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Gwenn Bezard, senior analyst, Celent Communications
Gwenn Bezard, senior analyst, Celent Communications
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Online Bill Pay Makes Strides

Online bill payment has made some significant strides in the past two years. In 2004, Celent estimates that 17.7 billion bill payments were made by consumers in the US.

Online bill payment has made some significant strides in the past two years. In 2004, Celent estimates that 17.7 billion bill payments were made by consumers in the US.

We believe that the share of consumer bill payments made at a bank Web site should grow from 7 percent in 2004 to 16 percent by 2007, while the share of bill payments made at the biller web site will grow from 7 percent to 13 percent. A stunning 29 percent of consumer bills will be settled over the Internet by 2007, up from 13 percent in 2004.

Having lost some ground to the biller-direct model, the bank-consolidated offering is expected to grow faster than its rivals in the next three years. Intense marketing and increasingly common free online bill payment will help banks pull ahead faster. There is a flip side to this success, however. As more consumers enroll in this service, banks start to worry about the cost of supporting bill payment processing. Although infrastructure cost was not so much of a concern in a fee-based era, it has now become a burning issue. Even if free bill payment is still widely seen as a driver of higher customer profitability and higher balances, banks cannot help but look at their rising processing bill.

The diversity of the payment mechanisms used by consumers to settle their bills is striking. As billers, processors and banks develop new options, the confusion is unlikely to fade. Firms hoping to engage customers in using one solution or another will likely have to market it aggressively if they are to be heard.

The US is now well engaged in an historic shift from paper to electronic instruments in consumer bill payment. The decline of checks' share of total consumer bill payments will accelerate in the coming years. This figure currently stands at 53 percent and should plummet to 29 percent by 2007. Although it is not performing as well as other bank technologies have in the past, bill payment at the bank Web site has been growing rapidly in recent years. It is on track to keep growing at a fast pace in the years to come -- in fact, it is projected to grow at a higher rate than the biller-direct model. However, the success of the bank offering will lead to greater questioning of its paradigm's fundamentals. The cost of processing an online bill payment is still higher than that of processing a check. When online bill pay volumes were marginal and banks were recouping their costs by charging fees, this situation was sustainable. But the arrival of the free online bill pay era means that banks are forced to absorb the costs.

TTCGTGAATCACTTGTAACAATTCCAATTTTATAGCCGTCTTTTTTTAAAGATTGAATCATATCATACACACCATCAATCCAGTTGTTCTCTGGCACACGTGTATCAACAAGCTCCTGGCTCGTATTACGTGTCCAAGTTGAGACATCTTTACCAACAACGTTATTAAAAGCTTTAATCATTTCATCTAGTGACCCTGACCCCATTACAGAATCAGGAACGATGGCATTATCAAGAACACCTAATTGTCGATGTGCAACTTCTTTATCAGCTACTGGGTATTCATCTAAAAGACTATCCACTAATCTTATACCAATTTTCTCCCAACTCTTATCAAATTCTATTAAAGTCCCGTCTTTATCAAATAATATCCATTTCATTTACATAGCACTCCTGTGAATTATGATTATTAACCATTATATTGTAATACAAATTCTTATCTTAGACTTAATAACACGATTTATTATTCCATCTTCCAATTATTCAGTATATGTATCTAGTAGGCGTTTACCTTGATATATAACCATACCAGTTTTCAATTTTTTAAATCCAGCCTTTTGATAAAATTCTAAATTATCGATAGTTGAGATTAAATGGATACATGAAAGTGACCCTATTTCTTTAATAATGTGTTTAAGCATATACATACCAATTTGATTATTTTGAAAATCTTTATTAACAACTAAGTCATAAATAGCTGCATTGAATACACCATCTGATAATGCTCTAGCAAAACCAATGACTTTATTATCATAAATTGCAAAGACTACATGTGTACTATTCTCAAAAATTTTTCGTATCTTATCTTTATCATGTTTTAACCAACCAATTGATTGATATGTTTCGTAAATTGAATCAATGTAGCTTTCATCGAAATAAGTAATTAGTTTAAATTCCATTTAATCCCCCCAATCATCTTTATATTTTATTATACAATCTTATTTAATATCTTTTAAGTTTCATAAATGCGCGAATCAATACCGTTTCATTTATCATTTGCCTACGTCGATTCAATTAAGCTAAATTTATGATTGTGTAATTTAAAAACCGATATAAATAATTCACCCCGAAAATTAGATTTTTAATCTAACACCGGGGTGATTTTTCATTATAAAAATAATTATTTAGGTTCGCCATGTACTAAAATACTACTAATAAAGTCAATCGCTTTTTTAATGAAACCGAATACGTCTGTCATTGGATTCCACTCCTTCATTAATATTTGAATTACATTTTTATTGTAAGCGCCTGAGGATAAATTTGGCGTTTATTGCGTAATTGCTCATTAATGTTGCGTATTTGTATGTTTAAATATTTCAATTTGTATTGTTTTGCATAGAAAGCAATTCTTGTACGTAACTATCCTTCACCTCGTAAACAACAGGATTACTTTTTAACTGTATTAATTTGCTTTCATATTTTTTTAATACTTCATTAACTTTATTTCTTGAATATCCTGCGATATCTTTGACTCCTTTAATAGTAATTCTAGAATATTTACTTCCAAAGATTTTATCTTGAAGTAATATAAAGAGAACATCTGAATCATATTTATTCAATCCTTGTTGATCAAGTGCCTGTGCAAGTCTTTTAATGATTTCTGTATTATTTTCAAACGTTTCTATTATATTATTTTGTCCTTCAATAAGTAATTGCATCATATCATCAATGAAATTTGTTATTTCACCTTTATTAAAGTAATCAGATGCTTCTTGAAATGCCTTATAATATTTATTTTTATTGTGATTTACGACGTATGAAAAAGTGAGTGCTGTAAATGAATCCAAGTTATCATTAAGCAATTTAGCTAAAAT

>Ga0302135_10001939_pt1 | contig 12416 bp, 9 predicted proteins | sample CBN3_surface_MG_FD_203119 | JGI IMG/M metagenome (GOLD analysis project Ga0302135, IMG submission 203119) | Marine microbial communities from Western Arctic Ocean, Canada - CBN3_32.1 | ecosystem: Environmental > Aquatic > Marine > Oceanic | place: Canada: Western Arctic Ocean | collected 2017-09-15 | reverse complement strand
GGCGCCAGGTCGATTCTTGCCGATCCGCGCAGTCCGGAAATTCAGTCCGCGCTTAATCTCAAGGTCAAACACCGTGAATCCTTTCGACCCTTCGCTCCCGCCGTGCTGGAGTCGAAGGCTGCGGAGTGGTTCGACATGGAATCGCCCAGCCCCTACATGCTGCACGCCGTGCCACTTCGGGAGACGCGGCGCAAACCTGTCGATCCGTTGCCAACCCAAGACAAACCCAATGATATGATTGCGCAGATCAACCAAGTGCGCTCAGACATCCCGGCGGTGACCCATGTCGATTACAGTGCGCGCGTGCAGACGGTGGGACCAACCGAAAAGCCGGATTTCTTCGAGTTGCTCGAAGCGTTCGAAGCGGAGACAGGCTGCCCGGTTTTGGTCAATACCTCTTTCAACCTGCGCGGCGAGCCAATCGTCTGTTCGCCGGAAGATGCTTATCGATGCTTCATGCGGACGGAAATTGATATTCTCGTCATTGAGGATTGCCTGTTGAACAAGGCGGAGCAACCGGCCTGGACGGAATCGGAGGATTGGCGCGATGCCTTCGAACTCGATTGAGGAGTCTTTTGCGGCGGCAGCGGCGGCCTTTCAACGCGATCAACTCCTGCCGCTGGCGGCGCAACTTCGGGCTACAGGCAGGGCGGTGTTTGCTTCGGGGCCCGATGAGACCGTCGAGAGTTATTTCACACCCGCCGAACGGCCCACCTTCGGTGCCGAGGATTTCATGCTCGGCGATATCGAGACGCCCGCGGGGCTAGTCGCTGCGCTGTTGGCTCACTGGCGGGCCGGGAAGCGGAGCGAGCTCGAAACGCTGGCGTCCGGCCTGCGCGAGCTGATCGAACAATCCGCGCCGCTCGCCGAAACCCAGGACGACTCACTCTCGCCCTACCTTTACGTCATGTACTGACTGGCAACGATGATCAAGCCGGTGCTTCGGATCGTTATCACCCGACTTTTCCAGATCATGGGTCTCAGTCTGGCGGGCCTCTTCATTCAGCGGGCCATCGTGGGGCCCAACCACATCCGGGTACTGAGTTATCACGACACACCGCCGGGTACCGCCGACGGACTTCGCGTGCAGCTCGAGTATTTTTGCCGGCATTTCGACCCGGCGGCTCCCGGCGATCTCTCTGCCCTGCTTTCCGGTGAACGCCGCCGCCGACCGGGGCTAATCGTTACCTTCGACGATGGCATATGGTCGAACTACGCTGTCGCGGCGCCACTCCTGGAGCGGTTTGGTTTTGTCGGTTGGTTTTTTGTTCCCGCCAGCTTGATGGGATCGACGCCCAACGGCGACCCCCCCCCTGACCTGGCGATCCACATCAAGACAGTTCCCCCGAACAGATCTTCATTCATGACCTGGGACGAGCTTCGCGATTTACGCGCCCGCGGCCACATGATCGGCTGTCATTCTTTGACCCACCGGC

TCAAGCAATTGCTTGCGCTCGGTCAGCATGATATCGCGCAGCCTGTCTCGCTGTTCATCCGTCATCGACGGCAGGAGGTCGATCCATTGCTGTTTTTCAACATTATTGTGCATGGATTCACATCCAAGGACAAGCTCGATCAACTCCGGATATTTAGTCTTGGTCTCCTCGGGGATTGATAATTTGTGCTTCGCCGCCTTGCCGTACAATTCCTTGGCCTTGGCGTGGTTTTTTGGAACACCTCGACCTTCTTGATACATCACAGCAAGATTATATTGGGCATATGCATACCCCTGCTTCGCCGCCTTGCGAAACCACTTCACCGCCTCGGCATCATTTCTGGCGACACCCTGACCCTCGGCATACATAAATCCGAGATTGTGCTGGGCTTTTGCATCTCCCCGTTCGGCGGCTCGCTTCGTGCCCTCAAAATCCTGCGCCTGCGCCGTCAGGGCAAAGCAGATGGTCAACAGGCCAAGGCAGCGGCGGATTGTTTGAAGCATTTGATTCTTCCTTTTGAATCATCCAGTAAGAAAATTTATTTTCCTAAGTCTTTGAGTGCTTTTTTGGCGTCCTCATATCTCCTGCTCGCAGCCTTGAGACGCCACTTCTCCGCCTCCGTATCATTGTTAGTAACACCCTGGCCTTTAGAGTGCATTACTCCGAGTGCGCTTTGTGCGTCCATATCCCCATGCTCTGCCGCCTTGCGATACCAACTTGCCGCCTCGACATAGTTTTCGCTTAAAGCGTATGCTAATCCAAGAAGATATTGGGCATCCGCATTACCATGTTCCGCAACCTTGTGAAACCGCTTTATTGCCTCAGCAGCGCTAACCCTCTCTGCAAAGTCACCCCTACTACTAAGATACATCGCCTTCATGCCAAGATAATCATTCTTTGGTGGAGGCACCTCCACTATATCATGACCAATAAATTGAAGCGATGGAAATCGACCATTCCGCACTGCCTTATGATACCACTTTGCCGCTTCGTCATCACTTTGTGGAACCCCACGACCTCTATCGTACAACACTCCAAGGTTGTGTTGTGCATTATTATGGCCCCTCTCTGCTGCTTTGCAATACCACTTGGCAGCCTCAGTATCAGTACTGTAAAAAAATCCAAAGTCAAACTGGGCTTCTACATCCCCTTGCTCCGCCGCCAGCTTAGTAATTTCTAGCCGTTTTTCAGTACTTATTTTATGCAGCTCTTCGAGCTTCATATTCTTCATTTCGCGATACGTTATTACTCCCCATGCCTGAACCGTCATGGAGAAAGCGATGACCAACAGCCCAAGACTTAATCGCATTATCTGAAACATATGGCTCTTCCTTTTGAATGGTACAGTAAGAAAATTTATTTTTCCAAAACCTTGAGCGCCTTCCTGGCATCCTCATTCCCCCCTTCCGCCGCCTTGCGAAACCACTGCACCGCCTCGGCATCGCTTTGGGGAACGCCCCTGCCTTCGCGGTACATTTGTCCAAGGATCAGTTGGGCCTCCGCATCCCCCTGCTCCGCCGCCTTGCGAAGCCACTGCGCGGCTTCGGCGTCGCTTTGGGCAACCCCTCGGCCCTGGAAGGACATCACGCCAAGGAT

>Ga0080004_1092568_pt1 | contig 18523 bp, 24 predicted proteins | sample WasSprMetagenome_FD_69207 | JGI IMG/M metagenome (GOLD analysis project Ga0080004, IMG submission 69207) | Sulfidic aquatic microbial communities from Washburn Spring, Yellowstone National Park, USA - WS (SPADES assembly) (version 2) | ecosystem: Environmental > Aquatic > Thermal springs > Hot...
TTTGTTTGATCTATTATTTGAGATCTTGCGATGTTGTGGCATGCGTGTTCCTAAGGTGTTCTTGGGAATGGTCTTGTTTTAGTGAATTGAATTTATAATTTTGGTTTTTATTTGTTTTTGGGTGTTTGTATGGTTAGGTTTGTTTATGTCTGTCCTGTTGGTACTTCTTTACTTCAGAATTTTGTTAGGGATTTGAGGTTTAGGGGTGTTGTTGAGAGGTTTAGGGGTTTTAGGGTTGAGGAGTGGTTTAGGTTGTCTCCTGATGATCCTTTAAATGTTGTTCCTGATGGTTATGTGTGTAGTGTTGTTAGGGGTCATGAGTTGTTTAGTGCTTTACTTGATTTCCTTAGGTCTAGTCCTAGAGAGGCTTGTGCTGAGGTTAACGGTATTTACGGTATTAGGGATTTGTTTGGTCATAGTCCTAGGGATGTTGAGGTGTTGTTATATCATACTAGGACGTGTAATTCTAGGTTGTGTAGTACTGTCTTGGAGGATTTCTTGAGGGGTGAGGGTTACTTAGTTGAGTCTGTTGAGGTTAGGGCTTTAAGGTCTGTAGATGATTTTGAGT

As processing expenses mount, so do banks' appetite for a new paradigm.

Cost is only one of the challenges faced by the consolidator model. To bring online bill payment to the next stage, the industry will likely have to find innovative new ways to handle transactions. Yodlee, a technology vendor known for its aggregation tools, has come up with a solution that potentially could address many of the shortcomings of the current processing paradigm. If it were to prove very effective, it could theoretically disrupt the business of incumbent processors, which totals more than US$600 million.

In the next 12 to 18 months, we believe it is likely that at least one major bank will roll out Yodlee's product. The product will likely not replace the current processing infrastructure, but will instead be used more as a complementary offering. The outcome of these rollouts will be watched closely by industry participants.

In the meantime, we expect incumbent processors to continue focusing on increasing electronic processing rates, keeping error rates low and increasing connectivity with billers to present e-bills. Major processors should also continue lowering their pricing to discourage large banks from switching to in-house processing. The top three processors are also likely to continue hedging their reliance on the consolidator model by expanding into other bill payment services. CheckFree has already made a move in that direction by acquiring a walk-in bill payment company this year, while Metavante and Princeton eCom have been bulking up the services they provide to support the biller-direct model.

Gwenn Bezard is a senior analyst in the banking group at Celent Communications, a worldwide financial services research and advisory firm,

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